The Buck Stops With Trump – But Starts With All Americans Too

Hopefully, Trump will give a Jeffersonian inaugural address, healing and inspiring the nation. But all Americans should take responsibility for realizing that fantasy.

Donald Trump
Donald Trump

Sometimes, a little detail tells a big story. The Thompson Reuters Foundation reports that the Lower East Side’s Tenement Museum is experiencing such an “unprecedented number” of negative comments by visitors about immigrants it is retraining its docents to handle the onslaught. This report is disturbing, especially when paired with reports of a spike in hate crimes in America.

It confirms fears that Donald Trump’s election has unleashed Americans’ inner demons, legitimizing once-illegitimate belches of bigotry.

Obviously, one man cannot conjure up negative feelings that never existed. Moreover, as I argued last week structural and cultural forces are also at work thanks to the Internet, the media, and social breakdown. (For the record, my column was misprinted in some editions – due to an aggressive autocorrect – as “Bernies’ ‘antisemitish’ bullying” when it should have been “Berniacs’ ‘antisemitish’ bullying”). Still, leaders can shape cultural moments, and populists like Trump specialize in uncorking genies they sense are bursting to get out.

The “Who Me?” bob and weave candidate Trump used when challenged about the fanatics he inspired during the campaign does not suit a president-elect. He wanted the job, now he must grow into it. The presidency comes with the White House, Air Force One, the Secret Service, a host of goodies. But it also comes with massive responsibilities he cannot shirk. Among these is the moral health of the nation. Yelling “the Left does it too” doesn’t work as president. Dodging responsibility doesn’t suit 1600 Pennsylvania Avenue’s occupant. When Theodore Roosevelt called the presidency the “bully pulpit,” he didn’t mean it was open season on weaklings; he meant the presidency was a platform for leadership. And Harry Truman turned this unspoken understanding into a cliché: “the buck stops here.”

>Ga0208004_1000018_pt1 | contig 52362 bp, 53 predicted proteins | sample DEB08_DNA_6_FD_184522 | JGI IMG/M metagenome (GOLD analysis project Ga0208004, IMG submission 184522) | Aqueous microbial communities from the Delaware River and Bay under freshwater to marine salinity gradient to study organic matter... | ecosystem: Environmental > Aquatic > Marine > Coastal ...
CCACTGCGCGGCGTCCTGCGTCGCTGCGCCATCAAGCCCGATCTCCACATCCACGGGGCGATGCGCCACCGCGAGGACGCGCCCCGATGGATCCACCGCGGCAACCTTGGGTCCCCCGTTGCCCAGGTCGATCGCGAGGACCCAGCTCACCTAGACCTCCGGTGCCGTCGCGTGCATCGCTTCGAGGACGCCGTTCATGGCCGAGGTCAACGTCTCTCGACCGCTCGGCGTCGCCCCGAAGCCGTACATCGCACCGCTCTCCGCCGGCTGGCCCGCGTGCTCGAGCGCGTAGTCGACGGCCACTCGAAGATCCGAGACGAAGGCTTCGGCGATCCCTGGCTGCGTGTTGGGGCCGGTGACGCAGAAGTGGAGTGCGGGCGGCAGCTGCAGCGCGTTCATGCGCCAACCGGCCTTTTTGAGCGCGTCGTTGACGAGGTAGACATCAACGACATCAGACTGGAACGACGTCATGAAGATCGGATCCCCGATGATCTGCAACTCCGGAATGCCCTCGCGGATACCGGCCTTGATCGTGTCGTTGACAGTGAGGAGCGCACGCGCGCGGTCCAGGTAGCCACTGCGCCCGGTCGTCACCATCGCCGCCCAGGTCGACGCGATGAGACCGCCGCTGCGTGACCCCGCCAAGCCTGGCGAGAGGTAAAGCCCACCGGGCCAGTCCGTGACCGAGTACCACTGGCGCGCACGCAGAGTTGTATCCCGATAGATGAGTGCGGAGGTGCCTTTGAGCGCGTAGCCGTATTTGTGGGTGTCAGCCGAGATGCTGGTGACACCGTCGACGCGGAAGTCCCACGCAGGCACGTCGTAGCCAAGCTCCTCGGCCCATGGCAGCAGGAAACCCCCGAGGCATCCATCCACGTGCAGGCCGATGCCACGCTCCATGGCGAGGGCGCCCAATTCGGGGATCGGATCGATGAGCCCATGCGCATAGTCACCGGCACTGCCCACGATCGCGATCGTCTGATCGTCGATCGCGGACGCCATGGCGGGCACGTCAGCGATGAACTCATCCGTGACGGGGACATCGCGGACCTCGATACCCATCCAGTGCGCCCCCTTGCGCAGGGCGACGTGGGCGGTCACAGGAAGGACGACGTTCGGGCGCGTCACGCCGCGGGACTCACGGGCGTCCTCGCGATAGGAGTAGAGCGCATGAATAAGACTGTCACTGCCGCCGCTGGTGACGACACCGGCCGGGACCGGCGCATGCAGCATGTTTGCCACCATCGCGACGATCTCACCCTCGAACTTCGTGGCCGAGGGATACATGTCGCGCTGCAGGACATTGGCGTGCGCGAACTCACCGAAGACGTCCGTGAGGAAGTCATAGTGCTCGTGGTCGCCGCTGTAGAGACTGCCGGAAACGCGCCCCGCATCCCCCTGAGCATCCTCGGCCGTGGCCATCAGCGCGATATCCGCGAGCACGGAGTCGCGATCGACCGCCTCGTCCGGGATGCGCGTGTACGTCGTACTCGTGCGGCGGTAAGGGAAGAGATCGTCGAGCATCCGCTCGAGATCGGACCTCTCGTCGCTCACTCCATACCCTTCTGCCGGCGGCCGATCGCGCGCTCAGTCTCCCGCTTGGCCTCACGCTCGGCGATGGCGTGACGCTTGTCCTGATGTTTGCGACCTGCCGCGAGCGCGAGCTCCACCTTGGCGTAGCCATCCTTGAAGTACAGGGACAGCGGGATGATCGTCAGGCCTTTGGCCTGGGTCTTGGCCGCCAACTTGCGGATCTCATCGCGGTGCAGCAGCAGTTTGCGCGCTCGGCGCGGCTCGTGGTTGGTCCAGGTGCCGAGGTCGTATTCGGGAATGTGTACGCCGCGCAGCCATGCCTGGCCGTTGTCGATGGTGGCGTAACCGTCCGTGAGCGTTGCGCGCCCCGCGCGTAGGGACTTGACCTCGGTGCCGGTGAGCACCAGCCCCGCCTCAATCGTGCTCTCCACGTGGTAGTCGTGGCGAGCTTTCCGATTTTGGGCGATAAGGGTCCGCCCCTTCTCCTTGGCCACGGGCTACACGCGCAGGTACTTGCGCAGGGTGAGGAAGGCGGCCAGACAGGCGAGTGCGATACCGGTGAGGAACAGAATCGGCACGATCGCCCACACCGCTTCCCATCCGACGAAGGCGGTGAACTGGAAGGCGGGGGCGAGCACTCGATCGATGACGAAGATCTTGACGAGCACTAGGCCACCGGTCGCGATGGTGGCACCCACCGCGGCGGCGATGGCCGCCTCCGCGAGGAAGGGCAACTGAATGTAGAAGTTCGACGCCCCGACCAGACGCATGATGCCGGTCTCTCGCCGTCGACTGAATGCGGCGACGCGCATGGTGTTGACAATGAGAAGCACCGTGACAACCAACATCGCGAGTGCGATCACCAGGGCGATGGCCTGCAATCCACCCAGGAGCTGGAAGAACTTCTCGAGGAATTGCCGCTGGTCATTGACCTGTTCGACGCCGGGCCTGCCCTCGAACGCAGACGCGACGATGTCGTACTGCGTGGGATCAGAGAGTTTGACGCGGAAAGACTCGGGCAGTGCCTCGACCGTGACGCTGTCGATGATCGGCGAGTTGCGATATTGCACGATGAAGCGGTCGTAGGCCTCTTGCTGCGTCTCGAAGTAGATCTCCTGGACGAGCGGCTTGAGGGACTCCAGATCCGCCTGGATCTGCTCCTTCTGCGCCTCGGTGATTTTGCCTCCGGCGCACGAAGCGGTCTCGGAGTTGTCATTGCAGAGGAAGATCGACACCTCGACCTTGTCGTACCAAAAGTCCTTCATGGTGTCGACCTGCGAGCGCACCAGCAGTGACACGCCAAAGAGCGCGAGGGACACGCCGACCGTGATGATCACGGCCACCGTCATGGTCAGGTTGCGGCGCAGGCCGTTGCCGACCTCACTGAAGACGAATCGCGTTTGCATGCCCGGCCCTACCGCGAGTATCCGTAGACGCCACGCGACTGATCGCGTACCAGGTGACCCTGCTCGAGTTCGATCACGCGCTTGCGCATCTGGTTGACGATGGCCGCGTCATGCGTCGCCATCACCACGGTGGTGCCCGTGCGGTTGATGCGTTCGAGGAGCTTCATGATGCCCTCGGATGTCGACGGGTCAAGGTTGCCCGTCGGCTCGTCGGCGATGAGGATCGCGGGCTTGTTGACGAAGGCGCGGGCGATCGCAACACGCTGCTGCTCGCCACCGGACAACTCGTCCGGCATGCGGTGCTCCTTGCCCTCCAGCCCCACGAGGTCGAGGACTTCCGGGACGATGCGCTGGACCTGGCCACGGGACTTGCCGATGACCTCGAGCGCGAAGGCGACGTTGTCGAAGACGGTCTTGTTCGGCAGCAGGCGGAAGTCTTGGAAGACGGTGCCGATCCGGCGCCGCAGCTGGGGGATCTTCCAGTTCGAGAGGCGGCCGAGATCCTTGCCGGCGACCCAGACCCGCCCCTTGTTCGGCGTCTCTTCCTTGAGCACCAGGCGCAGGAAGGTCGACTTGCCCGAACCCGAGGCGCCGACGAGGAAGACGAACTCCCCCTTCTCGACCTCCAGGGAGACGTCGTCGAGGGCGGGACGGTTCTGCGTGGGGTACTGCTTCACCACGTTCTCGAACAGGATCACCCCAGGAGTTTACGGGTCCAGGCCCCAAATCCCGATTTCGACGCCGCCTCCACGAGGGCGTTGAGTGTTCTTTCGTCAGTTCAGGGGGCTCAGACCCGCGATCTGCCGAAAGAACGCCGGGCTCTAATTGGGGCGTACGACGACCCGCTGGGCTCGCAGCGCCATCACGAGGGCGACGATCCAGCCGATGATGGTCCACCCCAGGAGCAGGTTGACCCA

So, yes, President-elect Trump, the buck now stops with you when it comes to fighting hate on our streets, in the media, and via the Internet; the buck now stops with you when it comes to having zero tolerance for any forms of bigotry at any time; and the buck now stops with you when it comes to educating a new generation to handle politics with more grace, dignity and mutual respect than your own Baby Boomer generation has – from Right to Left.

Fortunately, American history offers examples for Trump to follow during this transition. When Thomas Jefferson unseated John Adams in 1800, this first constitutional transfer of power in American history appalled the losing party. The Federalists mourned “the general ascendancy of the worthless, the dishonest, the rapacious, the vile, the merciless, and the ungodly.” They claimed the winning Republican party represented a “brutal menace” to public order. Sulking, Adams saddled the new administration with “midnight judges” (much as President Barack Obama is doing with last-minute executive orders).